You know you have kingdom cultural problem when the basis for relationship reconciliation and restoration has no basis in principle, procedure, or protocol.
Reading the analysis of commentators and pundits on the breach between Barnabas and Paul over John Mark, one would think their relationship met a suddenly when it would be more consistent to the story and human experience in general to assume the conflict was a final step in its deterioration.
Paul and Barnabas had failures on reconciliation leading up to the John Mark crisis.
Analysis of many relationship breaches reveal:
- People tend to overlook little breaches and misunderstanding when they fail to discern that the pile of unresolved things is growing. When the pile finally reaches a proportion that blocks passageways, they then deal with the final breach without reference to the previous pile.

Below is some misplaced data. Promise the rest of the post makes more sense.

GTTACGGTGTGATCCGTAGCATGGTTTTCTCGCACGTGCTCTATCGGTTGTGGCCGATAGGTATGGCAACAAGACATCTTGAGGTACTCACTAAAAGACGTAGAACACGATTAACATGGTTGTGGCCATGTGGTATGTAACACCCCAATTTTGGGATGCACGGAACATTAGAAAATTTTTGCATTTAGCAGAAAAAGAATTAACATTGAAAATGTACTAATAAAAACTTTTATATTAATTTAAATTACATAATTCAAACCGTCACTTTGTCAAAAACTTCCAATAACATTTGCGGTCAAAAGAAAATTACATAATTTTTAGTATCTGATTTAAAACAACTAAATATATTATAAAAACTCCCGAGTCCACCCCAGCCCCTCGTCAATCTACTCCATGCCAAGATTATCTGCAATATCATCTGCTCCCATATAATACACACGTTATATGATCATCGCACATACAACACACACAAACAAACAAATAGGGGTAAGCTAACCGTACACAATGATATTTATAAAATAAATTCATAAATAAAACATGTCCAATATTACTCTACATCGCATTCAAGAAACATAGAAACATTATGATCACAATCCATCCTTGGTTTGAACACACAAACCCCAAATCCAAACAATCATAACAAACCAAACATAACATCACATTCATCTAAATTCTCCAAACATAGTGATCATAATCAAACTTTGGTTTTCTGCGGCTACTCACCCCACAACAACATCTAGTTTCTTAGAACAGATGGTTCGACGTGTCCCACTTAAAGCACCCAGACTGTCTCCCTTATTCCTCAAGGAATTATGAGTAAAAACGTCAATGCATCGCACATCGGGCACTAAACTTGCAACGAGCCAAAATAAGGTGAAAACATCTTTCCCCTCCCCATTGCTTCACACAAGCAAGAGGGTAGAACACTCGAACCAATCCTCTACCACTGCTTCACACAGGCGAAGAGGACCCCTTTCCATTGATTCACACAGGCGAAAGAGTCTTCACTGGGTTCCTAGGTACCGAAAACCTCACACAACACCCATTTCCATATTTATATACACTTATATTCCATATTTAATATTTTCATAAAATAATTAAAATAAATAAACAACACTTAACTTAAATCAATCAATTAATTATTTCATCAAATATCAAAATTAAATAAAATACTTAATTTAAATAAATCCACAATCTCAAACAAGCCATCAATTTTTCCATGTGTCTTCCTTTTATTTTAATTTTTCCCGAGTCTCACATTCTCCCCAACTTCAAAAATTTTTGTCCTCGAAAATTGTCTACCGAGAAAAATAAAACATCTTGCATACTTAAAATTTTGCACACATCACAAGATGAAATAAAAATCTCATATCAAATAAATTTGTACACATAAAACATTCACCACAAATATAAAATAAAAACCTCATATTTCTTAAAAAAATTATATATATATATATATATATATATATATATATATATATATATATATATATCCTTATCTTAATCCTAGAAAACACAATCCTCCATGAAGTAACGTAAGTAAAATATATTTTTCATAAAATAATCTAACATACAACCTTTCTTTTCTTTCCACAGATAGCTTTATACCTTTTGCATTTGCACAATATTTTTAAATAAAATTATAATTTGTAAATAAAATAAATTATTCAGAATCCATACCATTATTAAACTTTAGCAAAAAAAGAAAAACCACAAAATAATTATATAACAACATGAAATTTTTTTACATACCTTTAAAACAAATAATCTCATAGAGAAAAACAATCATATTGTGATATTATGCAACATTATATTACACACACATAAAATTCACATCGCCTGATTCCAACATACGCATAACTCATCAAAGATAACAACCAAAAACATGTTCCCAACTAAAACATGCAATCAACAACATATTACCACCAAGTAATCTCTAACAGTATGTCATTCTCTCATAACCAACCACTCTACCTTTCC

- People tend to assume that reconciliation and restoration should be based upon “whatever it takes” instead of principle, procedure, and protocol. The definition of “good relationship based upon love” that assumes a mature believer will go along to get along is so obviously erroneous as to be unworthy of consideration.
- As with Barnabas and Paul, the irreconcilables may expose fatal flaws in submission to assignment. It appears that Barnabas walks away from the assignment to which Holy Spirit him in order to devote himself to a personal project with John Mark. That might be the best analysis of the Scripture, certainly best presentation of the facts given us in Acts and other Scriptures. Otherwise, we are projecting presuppositions on the passages without applying kingdom cultural principles.
- When God defines a relationship and the roles and responsibilities of the relationship, reconciliation and restoration must continue to respond His definition. If you breach a marriage relationship, for example, God’s definition of marriage, roles, relationship, responsibilities, must be the foundation for restoration. You cannot assume that a man can reconcile with his wife and maintain a relationship with his mistress, right?